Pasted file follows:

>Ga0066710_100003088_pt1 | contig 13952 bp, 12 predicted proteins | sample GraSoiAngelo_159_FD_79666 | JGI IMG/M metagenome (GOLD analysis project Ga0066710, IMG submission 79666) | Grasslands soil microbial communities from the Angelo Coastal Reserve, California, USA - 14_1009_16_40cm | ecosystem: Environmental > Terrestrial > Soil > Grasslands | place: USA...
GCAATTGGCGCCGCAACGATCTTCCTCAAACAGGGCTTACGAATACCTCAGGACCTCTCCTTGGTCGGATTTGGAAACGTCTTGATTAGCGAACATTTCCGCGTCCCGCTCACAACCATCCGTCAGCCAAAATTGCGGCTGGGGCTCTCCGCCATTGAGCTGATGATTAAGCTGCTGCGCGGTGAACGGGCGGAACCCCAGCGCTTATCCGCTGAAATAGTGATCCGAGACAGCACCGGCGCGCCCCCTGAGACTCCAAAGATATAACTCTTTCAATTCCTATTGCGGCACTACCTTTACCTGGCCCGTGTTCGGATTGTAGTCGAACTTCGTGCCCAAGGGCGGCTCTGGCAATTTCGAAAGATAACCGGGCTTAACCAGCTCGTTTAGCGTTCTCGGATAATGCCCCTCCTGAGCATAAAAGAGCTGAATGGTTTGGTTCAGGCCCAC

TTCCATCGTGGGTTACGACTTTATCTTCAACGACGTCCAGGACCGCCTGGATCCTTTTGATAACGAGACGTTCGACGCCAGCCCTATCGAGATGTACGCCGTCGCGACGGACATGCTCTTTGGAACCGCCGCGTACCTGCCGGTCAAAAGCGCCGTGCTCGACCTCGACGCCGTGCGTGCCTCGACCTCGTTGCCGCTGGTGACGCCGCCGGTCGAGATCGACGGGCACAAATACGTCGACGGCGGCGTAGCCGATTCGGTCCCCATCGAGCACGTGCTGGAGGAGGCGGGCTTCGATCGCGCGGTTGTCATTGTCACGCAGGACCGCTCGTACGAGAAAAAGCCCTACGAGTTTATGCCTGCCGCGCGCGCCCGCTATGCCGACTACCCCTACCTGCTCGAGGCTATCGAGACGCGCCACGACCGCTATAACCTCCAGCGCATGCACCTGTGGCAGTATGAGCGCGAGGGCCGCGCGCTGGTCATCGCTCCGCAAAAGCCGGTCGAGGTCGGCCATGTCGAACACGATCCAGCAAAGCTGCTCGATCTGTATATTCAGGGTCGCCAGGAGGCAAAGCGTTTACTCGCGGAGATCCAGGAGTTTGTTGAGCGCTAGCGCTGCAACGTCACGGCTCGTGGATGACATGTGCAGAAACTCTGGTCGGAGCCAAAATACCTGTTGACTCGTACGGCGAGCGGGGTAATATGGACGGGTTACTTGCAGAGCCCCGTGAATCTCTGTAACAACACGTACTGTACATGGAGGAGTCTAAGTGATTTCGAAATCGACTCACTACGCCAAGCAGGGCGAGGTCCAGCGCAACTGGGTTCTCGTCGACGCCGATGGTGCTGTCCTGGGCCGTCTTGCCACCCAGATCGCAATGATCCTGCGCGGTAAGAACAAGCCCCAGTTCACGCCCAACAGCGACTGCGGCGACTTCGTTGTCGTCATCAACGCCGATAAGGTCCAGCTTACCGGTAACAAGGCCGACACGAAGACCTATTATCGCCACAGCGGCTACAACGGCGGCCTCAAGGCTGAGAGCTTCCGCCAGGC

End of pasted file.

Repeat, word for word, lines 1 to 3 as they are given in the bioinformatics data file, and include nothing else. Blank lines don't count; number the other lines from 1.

>Ga0066710_100003088_pt1 | contig 13952 bp, 12 predicted proteins | sample GraSoiAngelo_159_FD_79666 | JGI IMG/M metagenome (GOLD analysis project Ga0066710, IMG submission 79666) | Grasslands soil microbial communities from the Angelo Coastal Reserve, California, USA - 14_1009_16_40cm | ecosystem: Environmental > Terrestrial > Soil > Grasslands | place: USA...
GCAATTGGCGCCGCAACGATCTTCCTCAAACAGGGCTTACGAATACCTCAGGACCTCTCCTTGGTCGGATTTGGAAACGTCTTGATTAGCGAACATTTCCGCGTCCCGCTCACAACCATCCGTCAGCCAAAATTGCGGCTGGGGCTCTCCGCCATTGAGCTGATGATTAAGCTGCTGCGCGGTGAACGGGCGGAACCCCAGCGCTTATCCGCTGAAATAGTGATCCGAGACAGCACCGGCGCGCCCCCTGAGACTCCAAAGATATAACTCTTTCAATTCCTATTGCGGCACTACCTTTACCTGGCCCGTGTTCGGATTGTAGTCGAACTTCGTGCCCAAGGGCGGCTCTGGCAATTTCGAAAGATAACCGGGCTTAACCAGCTCGTTTAGCGTTCTCGGATAATGCCCCTCCTGAGCATAAAAGAGCTGAATGGTTTGGTTCAGGCCCAC

TTCCATCGTGGGTTACGACTTTATCTTCAACGACGTCCAGGACCGCCTGGATCCTTTTGATAACGAGACGTTCGACGCCAGCCCTATCGAGATGTACGCCGTCGCGACGGACATGCTCTTTGGAACCGCCGCGTACCTGCCGGTCAAAAGCGCCGTGCTCGACCTCGACGCCGTGCGTGCCTCGACCTCGTTGCCGCTGGTGACGCCGCCGGTCGAGATCGACGGGCACAAATACGTCGACGGCGGCGTAGCCGATTCGGTCCCCATCGAGCACGTGCTGGAGGAGGCGGGCTTCGATCGCGCGGTTGTCATTGTCACGCAGGACCGCTCGTACGAGAAAAAGCCCTACGAGTTTATGCCTGCCGCGCGCGCCCGCTATGCCGACTACCCCTACCTGCTCGAGGCTATCGAGACGCGCCACGACCGCTATAACCTCCAGCGCATGCACCTGTGGCAGTATGAGCGCGAGGGCCGCGCGCTGGTCATCGCTCCGCAAAAGCCGGTCGAGGTCGGCCATGTCGAACACGATCCAGCAAAGCTGCTCGATCTGTATATTCAGGGTCGCCAGGAGGCAAAGCGTTTACTCGCGGAGATCCAGGAGTTTGTTGAGCGCTAGCGCTGCAACGTCACGGCTCGTGGATGACATGTGCAGAAACTCTGGTCGGAGCCAAAATACCTGTTGACTCGTACGGCGAGCGGGGTAATATGGACGGGTTACTTGCAGAGCCCCGTGAATCTCTGTAACAACACGTACTGTACATGGAGGAGTCTAAGTGATTTCGAAATCGACTCACTACGCCAAGCAGGGCGAGGTCCAGCGCAACTGGGTTCTCGTCGACGCCGATGGTGCTGTCCTGGGCCGTCTTGCCACCCAGATCGCAATGATCCTGCGCGGTAAGAACAAGCCCCAGTTCACGCCCAACAGCGACTGCGGCGACTTCGTTGTCGTCATCAACGCCGATAAGGTCCAGCTTACCGGTAACAAGGCCGACACGAAGACCTATTATCGCCACAGCGGCTACAACGGCGGCCTCAAGGCTGAGAGCTTCCGCCAGGC